Scuba Diving

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Scuba Diving


Scuba diving lover and life member of the Boating Industry Association DOUG OLDING skims the surface of the joys of scuba diving.

The weather’s looking good, the seas are slight, visibility is great and the excitement is building. Planning and preparation has been happening all week, the tanks are full, the diving gear checked, and the boat is fuelled and ready. There’s another great weekend coming up for a diving adventure!

As all scuba divers, spear fishers and snorkelers know, the greatest way to explore the joys of diving is from a boat. It’s all fun jumping off rocks or waddling down the sand to the water, but the ultimate way to get to a dive site is by boat. Most really good dive sites are well away from direct shore access.

Boats open up endless possibilities, allowing you to explore unknown reefs, dive on shipwrecks, find new drop-offs, interact with fish and other marine life, as well as get away from the madding crowd.

A good boat with a GPS and depth sounder reveals incredible opportunities. You can be the explorer, discovering places and features you never knew or dreamed existed.


If you already own a boat and want to enjoy the freedom and excitement of diving, get yourself and your family and friends along to do a diving course. There are many diving schools in Australia catering for scuba, free diving and spear fishing.

Even if you are naturally like a fish in the water, you are still required to hold a scuba diving card to ensure you understand the issues of breathing compressed gases underwater. Suppliers of air fills for scuba tanks also require you to show a scuba card so they know they are selling to someone who knows how to use the product.

If, on the other hand, you are a diver without a boat, there are many ways you can remedy the situation and get yourself into life-changing boat ownership. The best way to know you are getting a good rig is to purchase through a Boating Industry Association.


Obviously, the style, size and type of boats suitable for diving vary greatly, and what boat you buy is dependent on your budget and inclination.

Boats used for diving come in all shapes and sizes, from 3.6 metre inflatables, to 5 metre tinnies, up to 18 metre+ game boats. Ensure the boat allows a good method for entering and getting out of the water. A ladder, marlin board or dive door is essential.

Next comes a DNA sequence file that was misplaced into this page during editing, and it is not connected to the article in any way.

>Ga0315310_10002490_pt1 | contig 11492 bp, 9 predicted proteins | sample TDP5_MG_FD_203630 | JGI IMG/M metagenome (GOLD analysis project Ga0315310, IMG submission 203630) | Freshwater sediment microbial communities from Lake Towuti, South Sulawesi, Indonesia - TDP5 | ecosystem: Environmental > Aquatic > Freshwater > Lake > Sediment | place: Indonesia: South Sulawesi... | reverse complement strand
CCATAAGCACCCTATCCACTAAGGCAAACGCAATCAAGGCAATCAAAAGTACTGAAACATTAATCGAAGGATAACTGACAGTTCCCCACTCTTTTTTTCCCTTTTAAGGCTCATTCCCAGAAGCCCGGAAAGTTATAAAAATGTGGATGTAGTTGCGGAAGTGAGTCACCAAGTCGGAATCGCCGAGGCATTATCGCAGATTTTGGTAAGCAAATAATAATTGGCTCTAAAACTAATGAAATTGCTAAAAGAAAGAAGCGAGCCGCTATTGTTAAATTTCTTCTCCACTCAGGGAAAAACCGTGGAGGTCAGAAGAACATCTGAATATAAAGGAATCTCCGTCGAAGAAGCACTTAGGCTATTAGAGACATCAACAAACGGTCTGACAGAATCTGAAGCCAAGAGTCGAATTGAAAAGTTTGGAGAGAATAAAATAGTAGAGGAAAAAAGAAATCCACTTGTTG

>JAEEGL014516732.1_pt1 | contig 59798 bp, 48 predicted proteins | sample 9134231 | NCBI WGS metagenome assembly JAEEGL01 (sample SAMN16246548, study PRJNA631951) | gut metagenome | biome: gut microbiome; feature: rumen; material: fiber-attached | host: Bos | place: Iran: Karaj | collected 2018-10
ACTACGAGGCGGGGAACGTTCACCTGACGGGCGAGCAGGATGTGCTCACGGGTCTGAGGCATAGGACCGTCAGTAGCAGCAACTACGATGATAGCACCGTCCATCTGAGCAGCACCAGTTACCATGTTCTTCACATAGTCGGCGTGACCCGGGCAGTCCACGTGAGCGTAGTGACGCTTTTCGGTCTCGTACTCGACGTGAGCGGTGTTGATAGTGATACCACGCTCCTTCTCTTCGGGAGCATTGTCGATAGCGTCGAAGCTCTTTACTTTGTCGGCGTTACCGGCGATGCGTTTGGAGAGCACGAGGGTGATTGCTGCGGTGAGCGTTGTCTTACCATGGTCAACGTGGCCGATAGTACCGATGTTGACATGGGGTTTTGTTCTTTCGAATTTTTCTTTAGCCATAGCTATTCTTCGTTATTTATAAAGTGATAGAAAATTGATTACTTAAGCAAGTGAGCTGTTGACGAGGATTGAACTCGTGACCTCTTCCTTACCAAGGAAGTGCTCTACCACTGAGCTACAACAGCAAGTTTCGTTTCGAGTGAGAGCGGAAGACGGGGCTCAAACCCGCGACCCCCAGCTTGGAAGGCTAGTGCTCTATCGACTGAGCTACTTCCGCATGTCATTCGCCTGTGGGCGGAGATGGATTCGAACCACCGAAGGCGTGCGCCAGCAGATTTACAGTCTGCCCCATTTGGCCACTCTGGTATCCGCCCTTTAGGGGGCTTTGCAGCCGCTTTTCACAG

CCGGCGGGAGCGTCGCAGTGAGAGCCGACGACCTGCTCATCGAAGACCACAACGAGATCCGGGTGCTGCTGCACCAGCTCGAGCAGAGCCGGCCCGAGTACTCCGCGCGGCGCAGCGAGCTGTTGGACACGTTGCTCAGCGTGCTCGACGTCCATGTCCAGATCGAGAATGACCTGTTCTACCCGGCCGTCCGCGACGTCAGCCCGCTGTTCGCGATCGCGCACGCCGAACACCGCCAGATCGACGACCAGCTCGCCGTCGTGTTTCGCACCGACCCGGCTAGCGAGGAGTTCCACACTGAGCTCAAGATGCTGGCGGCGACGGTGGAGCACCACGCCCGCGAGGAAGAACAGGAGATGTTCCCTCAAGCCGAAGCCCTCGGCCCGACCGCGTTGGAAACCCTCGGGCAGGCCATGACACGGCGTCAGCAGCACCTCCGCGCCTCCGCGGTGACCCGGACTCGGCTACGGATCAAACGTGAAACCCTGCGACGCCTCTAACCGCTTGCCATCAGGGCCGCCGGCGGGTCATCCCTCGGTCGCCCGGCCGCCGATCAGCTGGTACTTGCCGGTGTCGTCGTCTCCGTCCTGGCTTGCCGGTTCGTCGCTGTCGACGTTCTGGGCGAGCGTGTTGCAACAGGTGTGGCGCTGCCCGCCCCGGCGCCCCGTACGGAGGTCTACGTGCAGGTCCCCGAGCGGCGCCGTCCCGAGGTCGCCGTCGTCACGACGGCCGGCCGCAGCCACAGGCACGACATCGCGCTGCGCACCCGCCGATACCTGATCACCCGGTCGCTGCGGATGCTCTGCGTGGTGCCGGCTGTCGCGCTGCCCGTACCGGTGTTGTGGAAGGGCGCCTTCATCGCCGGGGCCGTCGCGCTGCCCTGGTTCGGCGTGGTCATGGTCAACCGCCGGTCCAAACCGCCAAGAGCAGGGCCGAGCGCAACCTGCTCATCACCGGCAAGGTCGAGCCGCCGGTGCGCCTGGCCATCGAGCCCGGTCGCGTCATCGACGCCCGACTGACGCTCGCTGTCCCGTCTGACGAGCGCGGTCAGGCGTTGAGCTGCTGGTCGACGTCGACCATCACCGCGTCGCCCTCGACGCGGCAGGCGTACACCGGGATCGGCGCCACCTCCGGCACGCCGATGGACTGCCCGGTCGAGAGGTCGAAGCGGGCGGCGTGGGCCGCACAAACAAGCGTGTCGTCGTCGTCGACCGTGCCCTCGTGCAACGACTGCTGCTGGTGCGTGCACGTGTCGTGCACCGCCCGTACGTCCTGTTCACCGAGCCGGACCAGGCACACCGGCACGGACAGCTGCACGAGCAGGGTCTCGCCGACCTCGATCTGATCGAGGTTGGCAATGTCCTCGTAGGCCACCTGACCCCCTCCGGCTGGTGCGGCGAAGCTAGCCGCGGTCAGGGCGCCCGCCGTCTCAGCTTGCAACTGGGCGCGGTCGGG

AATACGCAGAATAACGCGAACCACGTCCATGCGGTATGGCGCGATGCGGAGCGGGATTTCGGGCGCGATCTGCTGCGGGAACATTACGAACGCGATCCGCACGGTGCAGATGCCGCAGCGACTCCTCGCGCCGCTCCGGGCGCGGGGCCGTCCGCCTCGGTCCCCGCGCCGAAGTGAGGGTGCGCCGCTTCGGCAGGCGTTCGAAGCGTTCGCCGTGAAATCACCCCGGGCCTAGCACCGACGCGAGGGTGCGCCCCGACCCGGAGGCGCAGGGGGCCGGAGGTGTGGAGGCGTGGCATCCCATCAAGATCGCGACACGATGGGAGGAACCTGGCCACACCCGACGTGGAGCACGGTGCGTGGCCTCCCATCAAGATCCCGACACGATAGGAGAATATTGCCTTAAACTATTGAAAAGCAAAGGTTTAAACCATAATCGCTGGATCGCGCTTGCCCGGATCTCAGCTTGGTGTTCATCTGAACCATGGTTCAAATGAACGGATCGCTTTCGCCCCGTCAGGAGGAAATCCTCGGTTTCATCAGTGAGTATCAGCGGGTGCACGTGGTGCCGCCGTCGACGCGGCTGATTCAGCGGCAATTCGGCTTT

The answer is ‘everything’. From underwater canyons, caves, arches, mountains, rocky reefs, coral reefs, shipwrecks, kelp forests, reef fish, pelagic fish, sunfish, turtles, manta rays, seals, dolphins and even the occasional whale. If it’s in the water, there’s a chance you could one day see it!

Take as many photos and good memories of each dive as you like, but that’s about all you can take. In all states of Australia, it’s illegal for scuba divers to spear fish (some snorkel spearfishing is permitted – but check the local state regulations). In some states you can take small numbers of abalone, crayfish and scallops, but be sure to check the local fisheries website for regulations in your area.

Free diving and spear fishing have different regulations and bag limits. Again, regulations must be checked in each area, as the laws regularly change.


Australia is a diver’s paradise. The coastline is long and diverse, with many harbours, inlets, headlands, reefs and shipwrecks allowing every type of diving imaginable.

From Queensland’s fantastic Great Barrier Reef, to Western Australia’s Ningaloo Reef, to the kelp diving of Tasmania, there is something for everyone when it comes to places available to dive and explore. Just be aware when planning a dive trip to check any restrictions which may apply in regard to Marine Parks and reserves.

There are many very well-known dives sites all around Australia with probably the only no-go areas being much of the Top End, which has a very special hazard – saltwater crocodiles.
Queensland has fantastic diving sites from Lizard Island down to the Gold Coast, featuring coral reefs, tropical fish, rocky outcrops, caves and pelagic fish.

New South Wales has sub-tropical diving in areas like the Tweed Coast, Byron Bay and Julian Rocks, through to temperate water diving in the Merimbula and Eden area.

Victoria, South Australia and Tasmania all have great temperate water diving with canyons, rocky reefs, kelp forests, pelagic fish and plenty of shipwrecks close at hand.

Unbeknown to most, Western Australia has very similar underwater features to Queensland, New South Wales, Victoria and South Australia combined. From Monte Bello Islands and Ningaloo Reef in the north, to Margaret River to Albany to Esperance in the south, the wild west has it all!



Cairns, Mission Beach, Townsville/Magnetic Island, Whitsunday Islands, Mackay, Keppel Islands, Capricorn Bunker Islands, Agnes Waters/1770, Sunshine Coast, Morton Bay, Gold Coast


Lakes Entrance, Wilsons Promontory, Westernport, Port Phillip, Apollo Bay, Port Fairy, Portland


Tweed Coast, Byron Bay, Solitary Islands, South West Rocks, Forster/Seal Rocks, Port Stephens, Central Coast (Terrigal, Avoca), Pittwater, Sydney/Long Reef, Cronulla, Jervis Bay, Montague Island, Sapphire Coast (Merimbula, Pambula, Eden)


Port Macdonell, Robe, Victor Harbour, Kangaroo Island, York Peninsula, Port Lincoln, Streaky Bay




Dampier Archipelago, Exmouth Coral Bay, Kalbarri, Abrolhos Islands, Jurien Bay, Rottnest Island, Bunbury/Busselton, Albany Coast, Esperance/Cape Le Grand


Give it a miss! Too many crocs 😊

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